The only thing we can be sure of is that there are no utilitarians, at least no good ones: what parent would exchange their child's life for that of two strangers? 100? 1,000,000?

Imagine a moral nihilist. They do not believe there is any meaning to the concepts of good or evil. They personally desire that humanity thrives far into the future. They also empathise with other humans and wish for as many of them as possible live happy lives. How can they best leverage their own power to bring this about? One way would be to increase the number of utilitarians.

One person can only do so much themselves, but in spreading utilitarianism virally, can control the resources of each person affected.

Peter Singer can reduce animal suffering by refraining from eating meat, he has reduced it much, much more by converting others to veganism.

It would surprise me if there isn't at least one influential utilitarian philosopher who is a closet nihilist, who only pretends to be believe that utilitarianism is true, simply to further their own selfish desire to better the world.

Previously: I was rather utilitarian, once

Prioritise tasks that compound

The work of cooking a meal was like a closed circle, completed and gone, leading nowhere. But the work of building a path was a living sum, so that no day was left to die behind her, but each day contained all those that preceded it, each day acquired its immortality on every succeeding tomorrow.

Take the long view in maximising: avoid burnout, allow for long walks and hot showers to spark inspiration, sleep well, work on things you love.

Routine tasks can be made into compounding tasks: cooking and eating together as a family strengthens relationships.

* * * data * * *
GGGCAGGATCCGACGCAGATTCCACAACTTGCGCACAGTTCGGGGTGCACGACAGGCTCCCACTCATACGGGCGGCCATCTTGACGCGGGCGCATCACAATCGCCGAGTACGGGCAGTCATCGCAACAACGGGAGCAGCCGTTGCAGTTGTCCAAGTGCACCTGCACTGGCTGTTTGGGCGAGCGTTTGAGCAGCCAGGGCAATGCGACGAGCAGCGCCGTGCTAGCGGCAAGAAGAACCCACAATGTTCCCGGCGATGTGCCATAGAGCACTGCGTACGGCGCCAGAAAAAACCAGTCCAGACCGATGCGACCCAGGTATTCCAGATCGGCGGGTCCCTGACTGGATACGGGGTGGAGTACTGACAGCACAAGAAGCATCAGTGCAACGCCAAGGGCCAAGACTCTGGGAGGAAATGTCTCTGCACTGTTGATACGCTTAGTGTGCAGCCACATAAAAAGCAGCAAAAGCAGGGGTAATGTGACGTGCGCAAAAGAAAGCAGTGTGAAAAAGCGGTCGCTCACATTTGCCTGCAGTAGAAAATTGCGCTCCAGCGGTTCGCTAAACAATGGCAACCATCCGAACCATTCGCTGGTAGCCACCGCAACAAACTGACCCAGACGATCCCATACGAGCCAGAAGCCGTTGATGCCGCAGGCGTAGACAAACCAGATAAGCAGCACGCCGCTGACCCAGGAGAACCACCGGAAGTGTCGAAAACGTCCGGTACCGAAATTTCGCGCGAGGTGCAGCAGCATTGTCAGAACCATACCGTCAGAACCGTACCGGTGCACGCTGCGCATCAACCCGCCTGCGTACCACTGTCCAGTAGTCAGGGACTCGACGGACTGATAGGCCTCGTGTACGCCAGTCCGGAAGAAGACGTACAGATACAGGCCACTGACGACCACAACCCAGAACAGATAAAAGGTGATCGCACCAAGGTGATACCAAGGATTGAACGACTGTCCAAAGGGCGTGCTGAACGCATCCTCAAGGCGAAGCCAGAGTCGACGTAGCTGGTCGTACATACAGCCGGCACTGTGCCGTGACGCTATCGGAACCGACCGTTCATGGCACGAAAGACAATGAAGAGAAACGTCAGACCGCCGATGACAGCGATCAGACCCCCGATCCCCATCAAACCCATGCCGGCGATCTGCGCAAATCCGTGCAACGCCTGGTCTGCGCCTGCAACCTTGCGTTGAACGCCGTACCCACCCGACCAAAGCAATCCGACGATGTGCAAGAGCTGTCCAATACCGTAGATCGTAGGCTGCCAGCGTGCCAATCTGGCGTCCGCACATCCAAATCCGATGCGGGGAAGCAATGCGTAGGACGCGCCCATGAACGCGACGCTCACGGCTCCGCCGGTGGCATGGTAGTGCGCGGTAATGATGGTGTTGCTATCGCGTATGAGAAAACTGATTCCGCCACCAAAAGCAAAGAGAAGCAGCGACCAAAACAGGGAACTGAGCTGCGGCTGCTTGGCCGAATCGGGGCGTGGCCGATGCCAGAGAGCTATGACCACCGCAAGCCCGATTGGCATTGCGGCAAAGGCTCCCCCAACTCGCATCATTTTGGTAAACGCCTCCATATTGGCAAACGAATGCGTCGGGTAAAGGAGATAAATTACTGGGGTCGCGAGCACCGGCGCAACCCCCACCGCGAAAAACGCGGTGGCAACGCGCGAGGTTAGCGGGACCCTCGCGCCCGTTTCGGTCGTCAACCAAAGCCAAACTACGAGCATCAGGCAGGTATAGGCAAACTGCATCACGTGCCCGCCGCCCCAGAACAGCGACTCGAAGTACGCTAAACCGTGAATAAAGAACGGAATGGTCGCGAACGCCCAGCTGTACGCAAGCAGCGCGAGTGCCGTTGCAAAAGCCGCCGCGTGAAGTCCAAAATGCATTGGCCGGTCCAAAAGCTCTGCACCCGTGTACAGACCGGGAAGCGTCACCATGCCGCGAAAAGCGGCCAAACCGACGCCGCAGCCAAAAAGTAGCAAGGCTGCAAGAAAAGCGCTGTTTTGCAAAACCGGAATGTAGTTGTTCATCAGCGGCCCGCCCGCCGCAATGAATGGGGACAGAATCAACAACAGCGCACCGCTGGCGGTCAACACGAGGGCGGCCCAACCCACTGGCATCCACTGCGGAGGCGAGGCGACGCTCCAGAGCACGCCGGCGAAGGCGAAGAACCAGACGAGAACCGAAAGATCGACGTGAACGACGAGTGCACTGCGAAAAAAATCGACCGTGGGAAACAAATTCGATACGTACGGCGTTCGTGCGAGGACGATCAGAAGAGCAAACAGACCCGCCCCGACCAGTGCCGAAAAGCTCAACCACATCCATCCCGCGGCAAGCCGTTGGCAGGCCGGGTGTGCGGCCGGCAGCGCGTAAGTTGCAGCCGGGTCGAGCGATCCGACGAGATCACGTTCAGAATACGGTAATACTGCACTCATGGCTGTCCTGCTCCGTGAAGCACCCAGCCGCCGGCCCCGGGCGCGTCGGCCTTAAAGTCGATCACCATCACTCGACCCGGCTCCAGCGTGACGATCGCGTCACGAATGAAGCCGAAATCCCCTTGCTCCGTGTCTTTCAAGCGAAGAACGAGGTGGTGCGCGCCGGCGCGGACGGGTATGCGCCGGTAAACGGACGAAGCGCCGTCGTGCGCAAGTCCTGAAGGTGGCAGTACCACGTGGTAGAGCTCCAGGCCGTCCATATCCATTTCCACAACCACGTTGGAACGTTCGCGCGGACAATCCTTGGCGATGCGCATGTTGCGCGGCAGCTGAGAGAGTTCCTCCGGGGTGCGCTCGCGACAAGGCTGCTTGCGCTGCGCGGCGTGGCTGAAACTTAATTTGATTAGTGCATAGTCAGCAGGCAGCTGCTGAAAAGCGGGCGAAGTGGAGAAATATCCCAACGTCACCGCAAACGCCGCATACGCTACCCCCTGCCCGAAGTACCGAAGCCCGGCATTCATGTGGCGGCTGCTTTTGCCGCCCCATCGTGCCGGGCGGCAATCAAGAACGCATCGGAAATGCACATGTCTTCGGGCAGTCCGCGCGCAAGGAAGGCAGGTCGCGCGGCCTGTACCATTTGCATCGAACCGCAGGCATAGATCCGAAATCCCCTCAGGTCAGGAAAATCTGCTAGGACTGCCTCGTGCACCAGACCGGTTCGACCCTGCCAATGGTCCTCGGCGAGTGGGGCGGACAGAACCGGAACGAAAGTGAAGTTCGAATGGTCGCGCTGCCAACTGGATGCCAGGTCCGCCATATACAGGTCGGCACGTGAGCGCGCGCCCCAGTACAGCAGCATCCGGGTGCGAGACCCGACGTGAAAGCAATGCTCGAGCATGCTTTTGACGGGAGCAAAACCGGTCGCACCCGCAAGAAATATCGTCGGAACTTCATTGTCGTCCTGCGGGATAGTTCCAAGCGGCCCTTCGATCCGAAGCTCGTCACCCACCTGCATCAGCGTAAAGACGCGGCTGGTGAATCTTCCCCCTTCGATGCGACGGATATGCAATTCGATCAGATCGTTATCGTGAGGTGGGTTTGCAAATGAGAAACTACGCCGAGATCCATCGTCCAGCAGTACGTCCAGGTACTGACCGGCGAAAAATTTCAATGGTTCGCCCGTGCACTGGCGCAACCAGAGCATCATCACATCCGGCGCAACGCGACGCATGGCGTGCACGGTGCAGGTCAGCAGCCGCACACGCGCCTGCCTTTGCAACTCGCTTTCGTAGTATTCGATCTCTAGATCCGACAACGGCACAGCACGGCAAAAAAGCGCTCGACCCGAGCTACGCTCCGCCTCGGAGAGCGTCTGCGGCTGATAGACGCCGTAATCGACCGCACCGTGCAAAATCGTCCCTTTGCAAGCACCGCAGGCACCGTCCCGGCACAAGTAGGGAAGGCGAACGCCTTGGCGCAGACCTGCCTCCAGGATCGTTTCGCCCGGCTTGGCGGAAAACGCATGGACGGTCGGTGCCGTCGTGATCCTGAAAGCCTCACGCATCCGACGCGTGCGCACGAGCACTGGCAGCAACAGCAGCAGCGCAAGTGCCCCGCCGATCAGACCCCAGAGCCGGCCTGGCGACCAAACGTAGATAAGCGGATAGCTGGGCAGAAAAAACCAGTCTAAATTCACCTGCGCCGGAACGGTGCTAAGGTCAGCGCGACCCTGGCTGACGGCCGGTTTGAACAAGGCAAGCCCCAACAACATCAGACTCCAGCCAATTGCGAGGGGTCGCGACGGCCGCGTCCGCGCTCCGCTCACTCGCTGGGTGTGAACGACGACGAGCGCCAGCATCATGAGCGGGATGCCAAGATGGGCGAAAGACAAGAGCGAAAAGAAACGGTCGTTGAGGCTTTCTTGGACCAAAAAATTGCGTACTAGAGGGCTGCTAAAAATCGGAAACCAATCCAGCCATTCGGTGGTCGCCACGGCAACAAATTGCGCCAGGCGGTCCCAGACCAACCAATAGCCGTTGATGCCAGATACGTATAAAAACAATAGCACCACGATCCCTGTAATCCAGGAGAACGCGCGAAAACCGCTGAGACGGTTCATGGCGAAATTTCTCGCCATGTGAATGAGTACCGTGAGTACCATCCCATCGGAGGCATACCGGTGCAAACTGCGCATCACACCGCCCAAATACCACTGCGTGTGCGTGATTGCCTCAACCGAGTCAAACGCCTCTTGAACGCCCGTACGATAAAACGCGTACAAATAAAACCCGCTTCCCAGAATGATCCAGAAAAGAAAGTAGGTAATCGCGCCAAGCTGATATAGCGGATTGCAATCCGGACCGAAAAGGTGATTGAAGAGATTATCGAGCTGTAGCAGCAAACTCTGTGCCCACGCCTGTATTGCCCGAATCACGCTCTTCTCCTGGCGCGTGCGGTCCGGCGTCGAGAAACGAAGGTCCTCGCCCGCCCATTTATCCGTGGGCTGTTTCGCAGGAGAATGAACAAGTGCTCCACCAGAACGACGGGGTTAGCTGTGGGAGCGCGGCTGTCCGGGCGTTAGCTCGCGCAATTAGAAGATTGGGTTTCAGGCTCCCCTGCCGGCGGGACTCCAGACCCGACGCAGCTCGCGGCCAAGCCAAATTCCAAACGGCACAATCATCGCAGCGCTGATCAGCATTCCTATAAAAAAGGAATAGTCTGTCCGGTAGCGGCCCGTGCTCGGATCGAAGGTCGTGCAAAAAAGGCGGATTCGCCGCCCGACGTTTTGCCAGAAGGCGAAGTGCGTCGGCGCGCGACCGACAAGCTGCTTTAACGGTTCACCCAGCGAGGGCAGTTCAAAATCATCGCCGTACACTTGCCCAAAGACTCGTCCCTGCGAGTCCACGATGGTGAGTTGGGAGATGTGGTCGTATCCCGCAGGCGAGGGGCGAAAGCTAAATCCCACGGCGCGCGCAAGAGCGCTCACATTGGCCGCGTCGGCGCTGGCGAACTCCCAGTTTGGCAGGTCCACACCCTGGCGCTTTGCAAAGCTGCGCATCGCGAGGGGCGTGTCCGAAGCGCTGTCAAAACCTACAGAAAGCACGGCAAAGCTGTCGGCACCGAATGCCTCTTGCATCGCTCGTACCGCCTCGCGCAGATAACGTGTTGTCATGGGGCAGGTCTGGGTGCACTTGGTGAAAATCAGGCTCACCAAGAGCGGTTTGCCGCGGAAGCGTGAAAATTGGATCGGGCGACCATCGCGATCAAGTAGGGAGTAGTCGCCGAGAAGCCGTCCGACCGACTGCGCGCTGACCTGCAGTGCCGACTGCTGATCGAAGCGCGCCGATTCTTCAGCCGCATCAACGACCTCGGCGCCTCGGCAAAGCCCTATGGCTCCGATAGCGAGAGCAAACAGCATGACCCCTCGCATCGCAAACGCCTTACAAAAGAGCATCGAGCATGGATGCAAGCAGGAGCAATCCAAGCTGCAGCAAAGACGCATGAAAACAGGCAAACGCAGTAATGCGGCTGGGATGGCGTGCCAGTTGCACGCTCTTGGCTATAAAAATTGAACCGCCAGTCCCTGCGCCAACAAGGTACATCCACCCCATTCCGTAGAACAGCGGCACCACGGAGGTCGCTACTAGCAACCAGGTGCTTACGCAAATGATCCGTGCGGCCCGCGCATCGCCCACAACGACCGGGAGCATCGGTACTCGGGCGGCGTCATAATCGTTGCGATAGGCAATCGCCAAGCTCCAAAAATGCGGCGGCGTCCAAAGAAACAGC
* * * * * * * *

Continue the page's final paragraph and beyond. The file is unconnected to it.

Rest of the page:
Relevant tweet:

Working on something I care little about:
- lots of coffee
- agressive music
- timeboxing
- presetting goals while I start
- browser set up to block twitter

Working on something I actually want to be working on:

— ego (@egocv) April 30, 2020

Minimalism improves my life

Having fewer things makes me happier.

Our bondage is self-imposed

Remember always: you chose this. Of all the choices proffered, this was the one you chose, and which you have kept on choosing. This too was once but only one of the things you hoped would come to pass. Any month, any day—nay, this very second, you are offered anew that choice. — Gwern

For people living in the UK: We do not need to work as much as we do if we do not wish to. We do not need to have a new car, a large house, an amazon echo, a gym membership, a new sofa (they are free second hand, this country is amazingly rich).

Every time we pay more for more comfort or enjoyment we are making a trade-off: freedom for stuff.

Down and out is always an option.

Responsibility gives meaning

However: optimising for freedom alone is probably wrong.

Living alone in a tent, eating cat-food for dinner, may not be the perfect balance of responsibility to freedom for you.

Taking responsibility for a pet, a family, your community, a business — these are all things that reduce your individual freedom while adding meaning to your life.

Fire in winter, sun in summer.

I feel good when I spend time outdoors. In the summer I am in the sun when possible, in the winter a wood-fire in the evening has some of the same benefits.

It is important to be in nature, amongst green things, running water, and beauty.

Relevant twitter thread:

So our skin pigmentation is optimized for the latitude each population lives in. There is a trade-off between light-skin (easier absorption of sunshine) and dark (better protection against skin cancer).

— ego (@egocv) March 24, 2020

To read more effectively, write

I am cringing as I re-read each line of this document. It is comfortable to keep all your ideas safely in your head where they can't be criticised. There they will fossilize.

It is also tempting to be cynical about everything, to protect yourself from criticism.

Put your ideas out in the world:

Twitter has made me more curious and creative. This surprised me!

Thinking is a dialogue with:

Previously: Twitter? Waste of time

Relevant twitter threads

Polished life

It takes effort to live a good, eudemonic life. To take a handful of mud and work it until it becomes smooth and polished.

It helps to have an aesthetic, a narrative, a direction of some sort, although not necessarily an end goal.

It is important to strive.

tl;dr: Life has no intrinsic meaning (but meaning is precious) so make some yourself.

Relevant twitter thread: